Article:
An Act of God Dinner Theatre Experience

An Act of God Dinner Theatre Experience

06 Dec 17:30 - 21:30 - Mexico
The Eis House


Part of the 2018 Theatre Series - Presented in dinner theatre format - An Act of God by David Javerbaum - directed by Paul McKinney. Come join us for an evening with "the almighty"! Interactive. Touring. Dinner Theatre Experience. Starring an all-star local cast!

❤The best local cuisine!
❤The best local talent!
❤A stellar, proven interactive show!
❤Music & cocktail hour!
❤Contests & giveaways!
❤Fab photo opportunities!
❤Talk back with the actors!

❤An interactive experience to remember!

Music & Cocktail Hour - 5:30
Dinner - 6:30
Show - 7:30

$55 per person / $75 VIP per person (ask us about this!)

The One with the first and last word on everything has finally arrived to set the record straight. After many millennia, and in just 90 minutes, God (assisted by His devoted angels) answers some of the deepest questions that have plagued mankind since Creation.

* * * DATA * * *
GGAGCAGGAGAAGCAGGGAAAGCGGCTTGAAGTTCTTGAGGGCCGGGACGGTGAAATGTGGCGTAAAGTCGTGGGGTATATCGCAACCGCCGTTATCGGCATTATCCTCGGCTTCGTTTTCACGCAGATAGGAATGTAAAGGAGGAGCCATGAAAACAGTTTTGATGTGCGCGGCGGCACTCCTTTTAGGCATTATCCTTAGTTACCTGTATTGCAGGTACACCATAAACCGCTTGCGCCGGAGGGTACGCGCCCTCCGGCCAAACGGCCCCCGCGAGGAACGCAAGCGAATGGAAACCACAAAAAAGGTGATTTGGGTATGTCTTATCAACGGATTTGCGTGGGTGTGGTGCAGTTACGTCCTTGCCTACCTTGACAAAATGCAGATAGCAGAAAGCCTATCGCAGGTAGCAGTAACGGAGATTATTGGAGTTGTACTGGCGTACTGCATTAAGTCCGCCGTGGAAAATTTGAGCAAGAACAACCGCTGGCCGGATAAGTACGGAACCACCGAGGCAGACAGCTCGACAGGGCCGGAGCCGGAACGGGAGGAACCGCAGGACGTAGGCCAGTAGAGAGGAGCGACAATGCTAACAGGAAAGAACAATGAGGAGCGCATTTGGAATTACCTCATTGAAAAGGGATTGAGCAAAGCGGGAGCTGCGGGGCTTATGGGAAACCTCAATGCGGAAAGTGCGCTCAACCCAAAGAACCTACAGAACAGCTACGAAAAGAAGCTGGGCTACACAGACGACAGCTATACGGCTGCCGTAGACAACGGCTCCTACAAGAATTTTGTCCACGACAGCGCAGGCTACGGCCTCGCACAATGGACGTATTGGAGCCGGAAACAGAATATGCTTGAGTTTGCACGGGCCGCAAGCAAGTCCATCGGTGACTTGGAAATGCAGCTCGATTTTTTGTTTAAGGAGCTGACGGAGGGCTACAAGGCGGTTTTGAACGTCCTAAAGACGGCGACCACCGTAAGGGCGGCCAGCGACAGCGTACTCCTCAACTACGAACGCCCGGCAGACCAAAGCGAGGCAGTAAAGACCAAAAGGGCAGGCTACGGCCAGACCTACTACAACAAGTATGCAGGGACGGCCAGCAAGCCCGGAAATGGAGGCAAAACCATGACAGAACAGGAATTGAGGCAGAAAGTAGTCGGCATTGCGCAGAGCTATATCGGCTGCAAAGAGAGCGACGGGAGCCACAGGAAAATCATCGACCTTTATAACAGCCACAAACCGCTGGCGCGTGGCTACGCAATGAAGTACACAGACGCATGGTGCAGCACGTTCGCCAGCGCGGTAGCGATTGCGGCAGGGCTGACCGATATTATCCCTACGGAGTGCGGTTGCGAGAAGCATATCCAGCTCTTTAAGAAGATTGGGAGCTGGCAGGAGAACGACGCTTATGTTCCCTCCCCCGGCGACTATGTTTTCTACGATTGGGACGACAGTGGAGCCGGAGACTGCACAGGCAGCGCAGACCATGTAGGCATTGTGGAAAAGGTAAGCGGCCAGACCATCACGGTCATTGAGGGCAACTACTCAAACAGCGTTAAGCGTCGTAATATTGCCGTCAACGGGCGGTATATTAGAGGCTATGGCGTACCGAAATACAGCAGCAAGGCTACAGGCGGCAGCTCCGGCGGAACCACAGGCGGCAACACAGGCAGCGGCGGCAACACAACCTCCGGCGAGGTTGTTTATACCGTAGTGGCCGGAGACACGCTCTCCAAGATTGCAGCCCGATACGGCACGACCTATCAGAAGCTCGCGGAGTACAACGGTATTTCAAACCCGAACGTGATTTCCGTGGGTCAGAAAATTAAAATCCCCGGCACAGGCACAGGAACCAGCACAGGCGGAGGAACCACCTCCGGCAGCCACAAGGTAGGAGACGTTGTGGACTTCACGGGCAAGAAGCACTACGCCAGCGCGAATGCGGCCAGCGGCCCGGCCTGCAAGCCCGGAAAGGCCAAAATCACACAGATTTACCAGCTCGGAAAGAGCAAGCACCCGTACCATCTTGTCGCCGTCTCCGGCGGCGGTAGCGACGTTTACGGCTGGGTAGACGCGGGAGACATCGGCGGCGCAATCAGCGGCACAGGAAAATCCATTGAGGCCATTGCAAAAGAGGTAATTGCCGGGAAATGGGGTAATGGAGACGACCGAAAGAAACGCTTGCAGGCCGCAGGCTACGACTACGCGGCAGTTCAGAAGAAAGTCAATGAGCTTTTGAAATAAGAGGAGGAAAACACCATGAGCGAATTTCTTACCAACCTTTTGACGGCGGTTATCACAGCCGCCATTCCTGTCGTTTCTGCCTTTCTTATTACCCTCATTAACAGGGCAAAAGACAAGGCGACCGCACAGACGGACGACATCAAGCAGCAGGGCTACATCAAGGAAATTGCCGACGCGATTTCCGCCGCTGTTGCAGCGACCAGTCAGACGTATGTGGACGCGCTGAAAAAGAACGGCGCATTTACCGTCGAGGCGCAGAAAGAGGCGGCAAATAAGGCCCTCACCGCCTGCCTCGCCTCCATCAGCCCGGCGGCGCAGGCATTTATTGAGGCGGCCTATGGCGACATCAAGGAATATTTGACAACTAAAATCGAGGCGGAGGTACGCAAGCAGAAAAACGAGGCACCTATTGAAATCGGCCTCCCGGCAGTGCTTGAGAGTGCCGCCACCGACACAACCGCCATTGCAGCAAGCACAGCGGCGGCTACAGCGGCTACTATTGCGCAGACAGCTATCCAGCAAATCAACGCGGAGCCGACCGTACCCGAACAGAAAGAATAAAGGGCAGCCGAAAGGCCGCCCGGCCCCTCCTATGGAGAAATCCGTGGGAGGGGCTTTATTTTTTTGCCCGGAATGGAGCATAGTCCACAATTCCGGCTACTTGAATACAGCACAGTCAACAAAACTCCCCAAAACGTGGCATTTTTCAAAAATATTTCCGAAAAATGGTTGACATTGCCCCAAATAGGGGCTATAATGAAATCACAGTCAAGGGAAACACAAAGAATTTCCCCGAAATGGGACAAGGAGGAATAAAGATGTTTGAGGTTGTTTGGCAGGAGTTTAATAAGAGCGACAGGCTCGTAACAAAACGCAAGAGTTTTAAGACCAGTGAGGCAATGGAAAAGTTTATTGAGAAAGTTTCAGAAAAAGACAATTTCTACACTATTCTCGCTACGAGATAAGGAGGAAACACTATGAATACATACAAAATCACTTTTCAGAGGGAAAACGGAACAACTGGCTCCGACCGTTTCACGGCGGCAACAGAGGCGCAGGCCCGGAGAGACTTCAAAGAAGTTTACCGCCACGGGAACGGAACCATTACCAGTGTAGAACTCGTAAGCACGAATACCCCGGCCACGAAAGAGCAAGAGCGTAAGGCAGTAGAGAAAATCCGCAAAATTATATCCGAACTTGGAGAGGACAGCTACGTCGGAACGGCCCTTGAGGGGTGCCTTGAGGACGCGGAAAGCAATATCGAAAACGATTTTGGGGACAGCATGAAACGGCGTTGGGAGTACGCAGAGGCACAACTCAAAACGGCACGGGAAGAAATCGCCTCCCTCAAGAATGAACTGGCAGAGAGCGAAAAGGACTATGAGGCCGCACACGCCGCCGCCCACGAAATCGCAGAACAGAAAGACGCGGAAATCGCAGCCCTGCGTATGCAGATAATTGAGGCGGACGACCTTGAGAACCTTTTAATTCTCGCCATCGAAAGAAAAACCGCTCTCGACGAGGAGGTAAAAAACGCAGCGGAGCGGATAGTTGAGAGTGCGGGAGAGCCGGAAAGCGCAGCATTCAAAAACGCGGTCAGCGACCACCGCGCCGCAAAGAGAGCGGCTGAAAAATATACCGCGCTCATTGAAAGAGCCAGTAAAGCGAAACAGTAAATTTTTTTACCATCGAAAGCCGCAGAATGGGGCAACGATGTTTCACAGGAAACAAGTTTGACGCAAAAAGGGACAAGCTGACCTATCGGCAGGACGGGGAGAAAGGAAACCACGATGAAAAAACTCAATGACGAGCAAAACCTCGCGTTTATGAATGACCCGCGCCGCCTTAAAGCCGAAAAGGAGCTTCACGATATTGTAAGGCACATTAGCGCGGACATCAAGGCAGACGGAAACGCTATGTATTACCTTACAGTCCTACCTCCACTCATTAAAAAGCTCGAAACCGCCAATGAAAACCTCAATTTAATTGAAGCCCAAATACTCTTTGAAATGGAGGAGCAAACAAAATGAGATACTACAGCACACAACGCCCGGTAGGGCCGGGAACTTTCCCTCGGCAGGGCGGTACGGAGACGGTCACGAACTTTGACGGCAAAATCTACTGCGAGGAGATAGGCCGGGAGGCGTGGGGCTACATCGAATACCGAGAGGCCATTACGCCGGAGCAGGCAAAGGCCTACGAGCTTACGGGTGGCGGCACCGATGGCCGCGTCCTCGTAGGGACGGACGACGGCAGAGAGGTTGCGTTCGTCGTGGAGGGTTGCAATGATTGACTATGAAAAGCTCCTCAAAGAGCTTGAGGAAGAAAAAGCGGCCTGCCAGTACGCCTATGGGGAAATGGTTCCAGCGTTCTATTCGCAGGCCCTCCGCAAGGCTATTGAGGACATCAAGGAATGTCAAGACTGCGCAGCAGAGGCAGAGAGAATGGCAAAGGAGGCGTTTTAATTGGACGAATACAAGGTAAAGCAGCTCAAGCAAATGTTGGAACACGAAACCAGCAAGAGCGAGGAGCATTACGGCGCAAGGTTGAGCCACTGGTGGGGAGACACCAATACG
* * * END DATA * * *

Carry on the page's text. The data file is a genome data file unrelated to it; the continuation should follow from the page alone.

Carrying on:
“Delivering a new and improved set of Commandments, as transcribed by the man we might call the Moses de nos jours, David Javerbaum, God is really killing it up there. How funny is the guy? He’s Jon Stewart funny, plus Stephen Colbert funny. (Mr. Javerbaum has written for both.)…Verily I could quote every other line from Mr. Javerbaum’s annotation of the Scriptures and gather a chuckle, so deliriously funny is he as a sort of amateur theologian and stand-up comedy genius rolled into one.” —The New York Times.

“Javerbaum’s radical rewrite of the Ten Commandments—the evening is structured around God’s introduction of revised laws—is clever and even refreshingly positive, insisting on the separation of church and state and encouraging us to believe in ourselves, not some elderly white guy in the sky.” —Time Out (New York). “The jokes keep landing—nearly one per sentence—and…they are always smart. But Javerbaum [is] too theatrically savvy to leave it at that. Another note, slowly introduced among the zingers and rim shots, eventually becomes dominant, and this one, while still funny, is darker and potentially more theologically challenging than mere spoofs of Bible stories.” —New York Magazine.

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